6 comments:

Daniel Moth said...

My advice is to simply turn off the half-baked "Use of variable prior to assignment" unless you can live with loads of false positives:
http://www.danielmoth.com/Blog/2005/05/nowarn-or-vb-compiler-options.html
(links in 6th paragraph)

Ian said...

I actually did spend the time (about a day and a half) to go through and add initializers to clear these and other errors and warnings, and overall I'd agree with you: I should have just disabled the warning.

There was one situation I remember where the warning uncovered a slightly dodgy situation, i.e. no "else" clause on a case, which showed up where a variable was initialized in each arm of the select. However since 90% of the time the programmer will remove the warning simply by initing the variable to Nothing rather than complete the case, it's probably not worth worrying about.

Kevin Wilson said...

To get rid of the error "Inappropriate use of 'Overloads' keyword in a module", simply remove the "Overloads" keyword from the function declaration and everything compiles without errors and you get the same functionality. In VB.NET 2005 when you have 2 declare statements that have the same name, but different paramteters/returns... "Overloads" is assumed and it treats them as such.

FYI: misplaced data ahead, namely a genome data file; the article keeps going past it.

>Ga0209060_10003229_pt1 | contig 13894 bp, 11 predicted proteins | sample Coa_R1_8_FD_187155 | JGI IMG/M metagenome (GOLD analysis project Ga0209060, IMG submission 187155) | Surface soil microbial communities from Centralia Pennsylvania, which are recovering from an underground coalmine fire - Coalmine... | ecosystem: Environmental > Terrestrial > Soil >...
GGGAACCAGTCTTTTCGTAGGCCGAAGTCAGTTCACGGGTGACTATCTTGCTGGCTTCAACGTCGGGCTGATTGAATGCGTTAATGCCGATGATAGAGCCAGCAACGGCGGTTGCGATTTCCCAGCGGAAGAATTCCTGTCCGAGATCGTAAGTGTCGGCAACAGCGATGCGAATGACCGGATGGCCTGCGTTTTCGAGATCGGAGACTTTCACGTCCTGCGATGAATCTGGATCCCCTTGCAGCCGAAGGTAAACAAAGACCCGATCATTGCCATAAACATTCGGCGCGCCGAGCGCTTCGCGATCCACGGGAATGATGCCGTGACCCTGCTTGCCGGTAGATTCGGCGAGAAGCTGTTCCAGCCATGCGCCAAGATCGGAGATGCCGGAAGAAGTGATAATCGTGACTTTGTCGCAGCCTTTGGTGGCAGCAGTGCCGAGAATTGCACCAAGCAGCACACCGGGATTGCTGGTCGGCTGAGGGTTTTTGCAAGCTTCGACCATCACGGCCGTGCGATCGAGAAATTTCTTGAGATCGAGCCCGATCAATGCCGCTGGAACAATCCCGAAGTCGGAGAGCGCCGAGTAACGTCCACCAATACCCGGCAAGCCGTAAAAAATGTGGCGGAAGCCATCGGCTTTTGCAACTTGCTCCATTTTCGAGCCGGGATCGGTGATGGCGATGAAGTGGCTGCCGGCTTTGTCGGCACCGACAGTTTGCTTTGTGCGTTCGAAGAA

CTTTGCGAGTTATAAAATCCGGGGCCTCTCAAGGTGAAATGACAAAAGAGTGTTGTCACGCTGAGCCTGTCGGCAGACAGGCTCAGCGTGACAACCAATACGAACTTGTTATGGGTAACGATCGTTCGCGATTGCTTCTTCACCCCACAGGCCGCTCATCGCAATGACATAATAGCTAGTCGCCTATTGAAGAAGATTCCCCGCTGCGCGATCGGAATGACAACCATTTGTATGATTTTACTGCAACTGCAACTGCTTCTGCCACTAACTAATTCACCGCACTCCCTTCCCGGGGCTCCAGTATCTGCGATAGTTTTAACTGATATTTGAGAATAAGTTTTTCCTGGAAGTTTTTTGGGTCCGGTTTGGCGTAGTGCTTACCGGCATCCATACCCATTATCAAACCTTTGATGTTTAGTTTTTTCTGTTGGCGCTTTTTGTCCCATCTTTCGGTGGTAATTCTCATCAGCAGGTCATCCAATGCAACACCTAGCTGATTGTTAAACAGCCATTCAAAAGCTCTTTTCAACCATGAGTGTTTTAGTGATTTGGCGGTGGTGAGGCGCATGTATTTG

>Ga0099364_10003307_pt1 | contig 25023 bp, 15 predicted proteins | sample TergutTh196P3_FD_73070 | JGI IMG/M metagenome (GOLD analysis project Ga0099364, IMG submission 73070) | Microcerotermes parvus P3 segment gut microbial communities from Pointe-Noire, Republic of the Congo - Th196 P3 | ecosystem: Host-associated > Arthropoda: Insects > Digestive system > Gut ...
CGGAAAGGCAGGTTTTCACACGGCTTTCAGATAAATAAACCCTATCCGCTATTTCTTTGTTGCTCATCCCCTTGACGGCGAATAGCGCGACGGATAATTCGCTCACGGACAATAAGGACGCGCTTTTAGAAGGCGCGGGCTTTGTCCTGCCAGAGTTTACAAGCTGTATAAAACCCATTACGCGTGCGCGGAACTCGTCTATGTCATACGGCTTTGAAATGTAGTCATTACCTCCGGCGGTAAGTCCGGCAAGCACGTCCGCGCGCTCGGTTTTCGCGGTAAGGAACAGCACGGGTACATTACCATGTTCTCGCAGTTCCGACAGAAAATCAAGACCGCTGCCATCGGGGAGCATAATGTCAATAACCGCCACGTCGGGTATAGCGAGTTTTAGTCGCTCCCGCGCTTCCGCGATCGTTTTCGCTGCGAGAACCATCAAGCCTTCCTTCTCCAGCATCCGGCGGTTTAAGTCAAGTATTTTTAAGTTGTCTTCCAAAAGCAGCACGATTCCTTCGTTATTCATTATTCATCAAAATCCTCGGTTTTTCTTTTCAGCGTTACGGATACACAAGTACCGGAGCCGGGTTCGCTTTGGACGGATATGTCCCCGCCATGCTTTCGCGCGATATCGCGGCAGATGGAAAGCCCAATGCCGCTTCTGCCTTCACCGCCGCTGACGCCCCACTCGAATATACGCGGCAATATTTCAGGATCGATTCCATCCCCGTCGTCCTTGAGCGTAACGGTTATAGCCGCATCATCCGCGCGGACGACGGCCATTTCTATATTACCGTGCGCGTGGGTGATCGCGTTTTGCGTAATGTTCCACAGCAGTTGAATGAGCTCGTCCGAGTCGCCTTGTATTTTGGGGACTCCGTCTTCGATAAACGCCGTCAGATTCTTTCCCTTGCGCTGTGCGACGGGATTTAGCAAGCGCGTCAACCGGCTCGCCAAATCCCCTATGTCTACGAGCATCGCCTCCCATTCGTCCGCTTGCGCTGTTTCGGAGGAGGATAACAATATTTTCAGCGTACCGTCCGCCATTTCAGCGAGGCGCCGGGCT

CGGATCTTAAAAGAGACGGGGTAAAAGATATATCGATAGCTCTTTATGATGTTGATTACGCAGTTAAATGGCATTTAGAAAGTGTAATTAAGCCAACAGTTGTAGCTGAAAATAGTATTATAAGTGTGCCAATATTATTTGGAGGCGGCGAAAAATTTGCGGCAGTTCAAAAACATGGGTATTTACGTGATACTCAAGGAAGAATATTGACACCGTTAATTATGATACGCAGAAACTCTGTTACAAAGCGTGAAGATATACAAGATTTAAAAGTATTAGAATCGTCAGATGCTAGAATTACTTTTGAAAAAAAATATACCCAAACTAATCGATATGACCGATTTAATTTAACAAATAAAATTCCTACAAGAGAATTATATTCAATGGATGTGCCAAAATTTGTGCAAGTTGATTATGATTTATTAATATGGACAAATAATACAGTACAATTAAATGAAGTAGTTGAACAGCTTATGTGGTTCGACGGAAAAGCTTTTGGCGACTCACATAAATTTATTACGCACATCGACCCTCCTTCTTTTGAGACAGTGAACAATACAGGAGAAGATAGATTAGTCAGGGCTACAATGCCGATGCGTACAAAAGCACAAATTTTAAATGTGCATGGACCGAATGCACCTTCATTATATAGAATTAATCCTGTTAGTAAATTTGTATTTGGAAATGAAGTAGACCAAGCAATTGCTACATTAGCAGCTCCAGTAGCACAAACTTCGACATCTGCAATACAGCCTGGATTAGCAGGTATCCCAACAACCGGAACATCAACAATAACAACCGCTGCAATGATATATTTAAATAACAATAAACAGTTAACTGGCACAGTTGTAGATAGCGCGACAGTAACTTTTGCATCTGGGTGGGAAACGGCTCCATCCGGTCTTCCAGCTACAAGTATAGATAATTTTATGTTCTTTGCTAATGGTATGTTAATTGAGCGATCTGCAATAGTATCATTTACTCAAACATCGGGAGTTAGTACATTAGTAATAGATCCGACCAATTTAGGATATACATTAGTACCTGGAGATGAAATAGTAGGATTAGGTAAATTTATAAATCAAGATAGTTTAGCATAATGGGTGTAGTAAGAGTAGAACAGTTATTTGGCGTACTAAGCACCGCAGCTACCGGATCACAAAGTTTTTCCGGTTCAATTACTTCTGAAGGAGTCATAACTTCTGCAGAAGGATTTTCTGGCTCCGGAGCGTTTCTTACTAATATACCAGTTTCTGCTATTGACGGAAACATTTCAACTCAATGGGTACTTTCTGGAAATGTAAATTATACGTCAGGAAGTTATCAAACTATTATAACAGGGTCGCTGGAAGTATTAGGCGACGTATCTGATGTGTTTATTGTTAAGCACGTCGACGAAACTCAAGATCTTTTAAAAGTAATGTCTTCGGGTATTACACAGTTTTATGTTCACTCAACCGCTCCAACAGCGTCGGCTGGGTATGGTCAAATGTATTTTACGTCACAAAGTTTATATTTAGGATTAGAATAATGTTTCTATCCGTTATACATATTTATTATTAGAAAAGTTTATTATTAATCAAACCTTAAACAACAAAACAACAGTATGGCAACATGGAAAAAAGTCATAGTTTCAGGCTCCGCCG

VB.NET 2003 and earlier require the keyword "Overloads."

fredd said...

Ian... bloody brilliant. Thanks for the tips about the "else" requirement and the CLS compliancy...

Kelowna Kid

Dave said...

I am a bit confused on this one

If var Is Nothing Then
...
End If

Gives a "Use of variable prior to assignment" warning?! Coming from a c/c++ background I assumed this type of syntax was synonomous to checking if a pointer was null? Could someone clarify this?

Manolito said...

Tnx for that Kev. I'm kinda new to .NET and I'm using 2008, that helped a lot in my discovery.